/Answers: The Best Cinematic End of the World

it comes at night review

Every week in /Answers, we attempt to answer a new pop culture-related question. This week’s edition, tying in with the release of It Comes At Night, asks “What is your favorite cinematic end of the world?” As always, we have submissions from the /Film writing crew and podcast team. This week, we are also joined by It Comes at Night writer/director Trey Edward Shults.

If you’d like to share your pick for your favorite cinematic end of the world, please send your thoughts to slashfilmpitches@gmail.com for a chance to be featured on the site. Find our choices below!

Trey Edward Shults: Children of Men, Take Shelter, and Melancholia

[Excerpted from a larger interview]

Children of Men. Take Shelter, depending on how you want to look at it. Melancholia, [also] depending on how you want to look at that. I also love the video game The Last of Us. I think that video game is incredible. Those would be the four, especially if I’m thinking of any kind of end of the world thing. With Children of Men and The Last of Us, I just love the world they create. I think they’re really smart and unique worlds, but I also care about the characters. But then with Take Shelter and Melancholia, it’s like taking an emotion and applying that to a narrative. With Melancholia, it’s depression. With Take Shelter, it’s [director Jeff Nichols’] paranoia about where the world is going. They distill that emotion and let a narrative come out of that emotion. It’s fascinating to me.

Jack Giroux: 28 Days Later

Waking up from a coma to find your old world gone, overrun by “zombies,” and devoid of your loved ones is as horrifying as it sounds in Danny Boyle’s movie. The virus hasn’t touched the rest of the world, but what happens in England may be the beginning of the end. Boyle and screenwriter Alex Garland show how chaotic and painful it would be, too. There’s a captivating sense of madness to the movie, which looks at the world falling from an intimate perspective. 28 Days Later wouldn’t feel so chaotic or emotional as it does if we didn’t care so deeply for the four leads trying to survive. Because they feel real, Boyle’s haunting vision of England becomes more believable and visceral as a result. The end is intensely personal through Boyle’s eyes. His warmth as a storyteller pops up now and then, but the end of the world is mostly pure, unrestrained terror.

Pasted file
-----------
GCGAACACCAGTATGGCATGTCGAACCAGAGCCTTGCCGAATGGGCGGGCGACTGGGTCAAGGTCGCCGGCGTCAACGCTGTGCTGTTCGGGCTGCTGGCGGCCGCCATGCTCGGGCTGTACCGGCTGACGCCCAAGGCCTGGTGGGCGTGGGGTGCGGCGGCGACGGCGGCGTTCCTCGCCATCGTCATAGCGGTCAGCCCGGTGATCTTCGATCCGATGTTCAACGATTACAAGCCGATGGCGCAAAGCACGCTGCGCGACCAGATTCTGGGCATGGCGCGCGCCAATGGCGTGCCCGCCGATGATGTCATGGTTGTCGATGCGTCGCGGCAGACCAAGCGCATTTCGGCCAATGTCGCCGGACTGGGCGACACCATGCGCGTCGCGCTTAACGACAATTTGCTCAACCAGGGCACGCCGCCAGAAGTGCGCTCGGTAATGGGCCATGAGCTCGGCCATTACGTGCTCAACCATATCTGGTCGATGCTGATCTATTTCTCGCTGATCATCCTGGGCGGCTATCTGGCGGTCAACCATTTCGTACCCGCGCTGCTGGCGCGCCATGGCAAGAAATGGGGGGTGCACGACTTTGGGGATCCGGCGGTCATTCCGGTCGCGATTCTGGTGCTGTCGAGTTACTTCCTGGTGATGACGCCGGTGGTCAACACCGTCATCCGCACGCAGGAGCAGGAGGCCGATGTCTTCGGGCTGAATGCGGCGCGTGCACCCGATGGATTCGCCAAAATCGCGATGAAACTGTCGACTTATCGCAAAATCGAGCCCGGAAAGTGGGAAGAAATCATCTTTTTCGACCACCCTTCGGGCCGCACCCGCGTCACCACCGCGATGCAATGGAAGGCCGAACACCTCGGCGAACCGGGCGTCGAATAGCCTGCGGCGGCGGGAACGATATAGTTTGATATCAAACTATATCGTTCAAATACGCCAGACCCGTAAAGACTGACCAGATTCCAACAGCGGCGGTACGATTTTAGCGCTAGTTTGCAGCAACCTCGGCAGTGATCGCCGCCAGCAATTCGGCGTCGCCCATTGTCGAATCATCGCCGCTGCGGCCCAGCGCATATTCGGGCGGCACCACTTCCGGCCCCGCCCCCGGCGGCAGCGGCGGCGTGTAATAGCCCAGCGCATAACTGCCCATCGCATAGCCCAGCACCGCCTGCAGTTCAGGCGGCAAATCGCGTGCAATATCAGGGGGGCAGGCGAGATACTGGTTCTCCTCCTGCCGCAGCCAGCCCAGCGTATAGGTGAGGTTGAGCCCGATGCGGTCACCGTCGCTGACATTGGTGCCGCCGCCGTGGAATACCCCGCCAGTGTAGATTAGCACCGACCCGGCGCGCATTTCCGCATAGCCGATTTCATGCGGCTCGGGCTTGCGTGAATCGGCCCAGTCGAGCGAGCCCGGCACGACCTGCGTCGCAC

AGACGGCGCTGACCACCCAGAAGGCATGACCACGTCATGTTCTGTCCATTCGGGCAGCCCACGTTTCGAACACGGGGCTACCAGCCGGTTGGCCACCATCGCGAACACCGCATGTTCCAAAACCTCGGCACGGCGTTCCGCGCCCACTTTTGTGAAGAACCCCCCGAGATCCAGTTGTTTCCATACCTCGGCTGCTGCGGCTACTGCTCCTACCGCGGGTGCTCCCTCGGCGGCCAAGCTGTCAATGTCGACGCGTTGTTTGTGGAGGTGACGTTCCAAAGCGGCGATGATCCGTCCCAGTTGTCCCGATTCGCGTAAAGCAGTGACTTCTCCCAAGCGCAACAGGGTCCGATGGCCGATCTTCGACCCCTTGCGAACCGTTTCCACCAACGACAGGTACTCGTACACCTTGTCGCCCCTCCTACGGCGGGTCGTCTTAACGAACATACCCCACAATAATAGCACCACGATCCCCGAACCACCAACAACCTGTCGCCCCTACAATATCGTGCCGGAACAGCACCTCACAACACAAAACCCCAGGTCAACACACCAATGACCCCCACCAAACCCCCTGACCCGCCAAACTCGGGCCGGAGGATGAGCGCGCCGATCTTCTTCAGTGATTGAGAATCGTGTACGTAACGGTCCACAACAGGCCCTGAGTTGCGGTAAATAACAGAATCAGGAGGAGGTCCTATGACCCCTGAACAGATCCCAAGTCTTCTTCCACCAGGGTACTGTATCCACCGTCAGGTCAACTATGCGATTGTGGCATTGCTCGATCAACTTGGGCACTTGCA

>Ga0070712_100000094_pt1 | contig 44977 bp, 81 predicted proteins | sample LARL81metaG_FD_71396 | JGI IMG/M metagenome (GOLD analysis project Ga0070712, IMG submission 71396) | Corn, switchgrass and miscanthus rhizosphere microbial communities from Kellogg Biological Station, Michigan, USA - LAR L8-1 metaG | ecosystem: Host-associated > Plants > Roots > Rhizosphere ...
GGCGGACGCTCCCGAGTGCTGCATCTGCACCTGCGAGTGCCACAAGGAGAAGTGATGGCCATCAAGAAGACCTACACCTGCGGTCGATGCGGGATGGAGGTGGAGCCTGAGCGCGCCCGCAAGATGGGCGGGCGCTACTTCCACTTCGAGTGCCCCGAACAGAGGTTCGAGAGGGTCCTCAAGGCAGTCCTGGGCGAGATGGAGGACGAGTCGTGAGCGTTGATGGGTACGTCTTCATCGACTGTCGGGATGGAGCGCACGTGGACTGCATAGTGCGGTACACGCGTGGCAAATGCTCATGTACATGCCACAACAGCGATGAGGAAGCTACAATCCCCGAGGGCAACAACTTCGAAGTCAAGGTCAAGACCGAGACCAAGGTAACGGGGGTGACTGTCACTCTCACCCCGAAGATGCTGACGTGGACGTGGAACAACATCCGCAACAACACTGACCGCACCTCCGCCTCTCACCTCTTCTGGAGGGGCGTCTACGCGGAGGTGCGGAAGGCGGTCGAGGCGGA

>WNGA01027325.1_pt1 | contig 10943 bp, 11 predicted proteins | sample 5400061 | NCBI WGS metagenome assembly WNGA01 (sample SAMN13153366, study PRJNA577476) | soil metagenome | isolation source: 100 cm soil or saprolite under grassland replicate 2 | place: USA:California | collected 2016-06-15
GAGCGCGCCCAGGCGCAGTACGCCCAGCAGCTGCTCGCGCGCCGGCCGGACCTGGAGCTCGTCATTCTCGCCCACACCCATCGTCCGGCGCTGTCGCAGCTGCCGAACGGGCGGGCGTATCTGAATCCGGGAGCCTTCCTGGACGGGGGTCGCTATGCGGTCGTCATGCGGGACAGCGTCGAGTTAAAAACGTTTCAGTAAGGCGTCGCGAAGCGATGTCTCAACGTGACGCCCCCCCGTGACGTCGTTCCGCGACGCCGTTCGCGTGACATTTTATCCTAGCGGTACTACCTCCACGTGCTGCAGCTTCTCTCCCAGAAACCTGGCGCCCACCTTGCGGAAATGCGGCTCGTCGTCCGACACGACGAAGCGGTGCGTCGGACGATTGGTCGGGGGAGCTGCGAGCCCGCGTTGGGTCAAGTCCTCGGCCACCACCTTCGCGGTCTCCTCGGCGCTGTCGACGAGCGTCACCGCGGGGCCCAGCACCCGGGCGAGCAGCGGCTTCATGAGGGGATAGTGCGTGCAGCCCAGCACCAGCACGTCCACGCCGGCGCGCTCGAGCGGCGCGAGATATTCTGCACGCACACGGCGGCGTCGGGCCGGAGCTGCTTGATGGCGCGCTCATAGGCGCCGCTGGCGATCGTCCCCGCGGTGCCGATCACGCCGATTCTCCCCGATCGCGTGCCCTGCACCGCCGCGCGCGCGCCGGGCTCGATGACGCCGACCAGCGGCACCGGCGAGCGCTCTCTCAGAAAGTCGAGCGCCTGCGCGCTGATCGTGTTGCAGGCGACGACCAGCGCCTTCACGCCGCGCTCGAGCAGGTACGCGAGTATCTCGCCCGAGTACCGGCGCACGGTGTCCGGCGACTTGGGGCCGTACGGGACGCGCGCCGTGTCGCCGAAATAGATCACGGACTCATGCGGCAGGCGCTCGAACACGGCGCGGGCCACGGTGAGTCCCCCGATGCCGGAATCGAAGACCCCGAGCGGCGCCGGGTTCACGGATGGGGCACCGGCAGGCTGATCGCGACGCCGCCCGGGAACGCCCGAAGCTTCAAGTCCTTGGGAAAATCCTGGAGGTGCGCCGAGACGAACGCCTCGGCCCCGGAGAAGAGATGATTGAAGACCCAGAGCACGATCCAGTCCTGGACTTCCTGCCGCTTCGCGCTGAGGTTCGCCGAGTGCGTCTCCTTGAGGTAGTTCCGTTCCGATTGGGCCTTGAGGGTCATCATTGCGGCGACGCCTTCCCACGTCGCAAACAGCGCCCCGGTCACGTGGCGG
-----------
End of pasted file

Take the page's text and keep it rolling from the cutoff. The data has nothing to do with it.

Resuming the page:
Christopher Stipp: The Cabin in the Woods

I had no idea what I was stepping into when I bought a ticket for The Cabin in the Woods. There should be hosannas sung on a daily basis for the fact that this movie even exists at all and it’s a genuine head scratcher for me when I try to figure out out why director Drew Goddard has not directed anything since this movie with the exception of the pilot for The Good Place.  What you have in The Cabin in the Woods is a modern day deconstruction of the horror genre in a way that’s simultaneously complex and intensely satisfying on a superficial level. As far as movies go where the end of the world is all but assured, there is no other ending more satisfying than watching heroes who could have chosen to save the world and simply decided to let it die on principle.

Of all the quality kills in this movie, there are none more satisfying than seeing Bradley “I was in Revenge of the Nerds II: Nerds in Paradise” Whitford getting shuffled off this mortal coil by having his body eaten by a villainous merman. Even leading up the penultimate moment, we don’t know if there’s some bluffing happening or if we’re looking at a real end of the world scenario. Of course, it ends badly for everyone. However, even though the movie concludes with the destruction of mankind, the message could not have been more pure or sharply written.

Jacob Hall: Melancholia

When you have depression, it doesn’t feel like the world is ending as much as you just can’t wait for the world to end – to go on living would be too much of an ordeal. While many movies have the bad habit of depicting this form of mental illness as just another iteration of sadness, director Lars Von Trier understands that the only way to properly convey they enormous psychological weight of depression is to transform it into a metaphor…or rather, a literal apocalypse. In Melancholia, overwhelming, all-consuming despair takes on the form of a rogue planet on a collision course with Earth. No one will survive. And for Kirstin Dunst’s Justine, the end cannot come soon enough.

Through Von Trier’s typically perverse (and hilarious and sinister and ultimately moving) lens, the end of the world is equally beautiful and terrifying, simultaneously welcome and unwelcome. It’s impossible to take Melancholia literally, and the movie never asks you to do so, but it’s the rare film that takes the actual destruction of every trace of human civilization and boils it down to such a personal level. Our private apocalypses feel an awful lot like the real deal.

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